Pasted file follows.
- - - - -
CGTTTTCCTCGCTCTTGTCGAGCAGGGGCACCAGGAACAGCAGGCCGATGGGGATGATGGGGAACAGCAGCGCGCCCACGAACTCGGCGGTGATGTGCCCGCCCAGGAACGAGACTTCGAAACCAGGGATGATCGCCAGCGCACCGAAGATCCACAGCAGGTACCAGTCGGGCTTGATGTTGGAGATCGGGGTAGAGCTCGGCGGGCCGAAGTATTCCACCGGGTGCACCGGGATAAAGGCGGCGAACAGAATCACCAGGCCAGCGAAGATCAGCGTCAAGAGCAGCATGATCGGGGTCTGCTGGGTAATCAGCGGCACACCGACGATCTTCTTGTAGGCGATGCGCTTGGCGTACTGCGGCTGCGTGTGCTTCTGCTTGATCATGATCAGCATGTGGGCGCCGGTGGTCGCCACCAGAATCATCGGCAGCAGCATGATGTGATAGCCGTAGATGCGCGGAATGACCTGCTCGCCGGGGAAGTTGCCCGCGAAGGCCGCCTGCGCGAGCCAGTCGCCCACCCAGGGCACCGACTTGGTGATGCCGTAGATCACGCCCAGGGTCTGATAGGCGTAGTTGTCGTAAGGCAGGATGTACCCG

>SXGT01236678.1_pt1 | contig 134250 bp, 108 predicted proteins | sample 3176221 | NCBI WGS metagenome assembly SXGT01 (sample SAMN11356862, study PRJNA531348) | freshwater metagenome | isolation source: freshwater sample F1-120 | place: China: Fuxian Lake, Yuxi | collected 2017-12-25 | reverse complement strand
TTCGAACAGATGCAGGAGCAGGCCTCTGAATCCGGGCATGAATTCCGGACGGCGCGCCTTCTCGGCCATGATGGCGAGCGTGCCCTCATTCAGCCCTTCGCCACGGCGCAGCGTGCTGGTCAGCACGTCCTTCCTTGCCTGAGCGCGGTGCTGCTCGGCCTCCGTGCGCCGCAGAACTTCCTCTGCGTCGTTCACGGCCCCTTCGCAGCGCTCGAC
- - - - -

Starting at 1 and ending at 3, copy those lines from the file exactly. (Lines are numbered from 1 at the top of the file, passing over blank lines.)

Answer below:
CGTTTTCCTCGCTCTTGTCGAGCAGGGGCACCAGGAACAGCAGGCCGATGGGGATGATGGGGAACAGCAGCGCGCCCACGAACTCGGCGGTGATGTGCCCGCCCAGGAACGAGACTTCGAAACCAGGGATGATCGCCAGCGCACCGAAGATCCACAGCAGGTACCAGTCGGGCTTGATGTTGGAGATCGGGGTAGAGCTCGGCGGGCCGAAGTATTCCACCGGGTGCACCGGGATAAAGGCGGCGAACAGAATCACCAGGCCAGCGAAGATCAGCGTCAAGAGCAGCATGATCGGGGTCTGCTGGGTAATCAGCGGCACACCGACGATCTTCTTGTAGGCGATGCGCTTGGCGTACTGCGGCTGCGTGTGCTTCTGCTTGATCATGATCAGCATGTGGGCGCCGGTGGTCGCCACCAGAATCATCGGCAGCAGCATGATGTGATAGCCGTAGATGCGCGGAATGACCTGCTCGCCGGGGAAGTTGCCCGCGAAGGCCGCCTGCGCGAGCCAGTCGCCCACCCAGGGCACCGACTTGGTGATGCCGTAGATCACGCCCAGGGTCTGATAGGCGTAGTTGTCGTAAGGCAGGATGTACCCG

>SXGT01236678.1_pt1 | contig 134250 bp, 108 predicted proteins | sample 3176221 | NCBI WGS metagenome assembly SXGT01 (sample SAMN11356862, study PRJNA531348) | freshwater metagenome | isolation source: freshwater sample F1-120 | place: China: Fuxian Lake, Yuxi | collected 2017-12-25 | reverse complement strand
TTCGAACAGATGCAGGAGCAGGCCTCTGAATCCGGGCATGAATTCCGGACGGCGCGCCTTCTCGGCCATGATGGCGAGCGTGCCCTCATTCAGCCCTTCGCCACGGCGCAGCGTGCTGGTCAGCACGTCCTTCCTTGCCTGAGCGCGGTGCTGCTCGGCCTCCGTGCGCCGCAGAACTTCCTCTGCGTCGTTCACGGCCCCTTCGCAGCGCTCGAC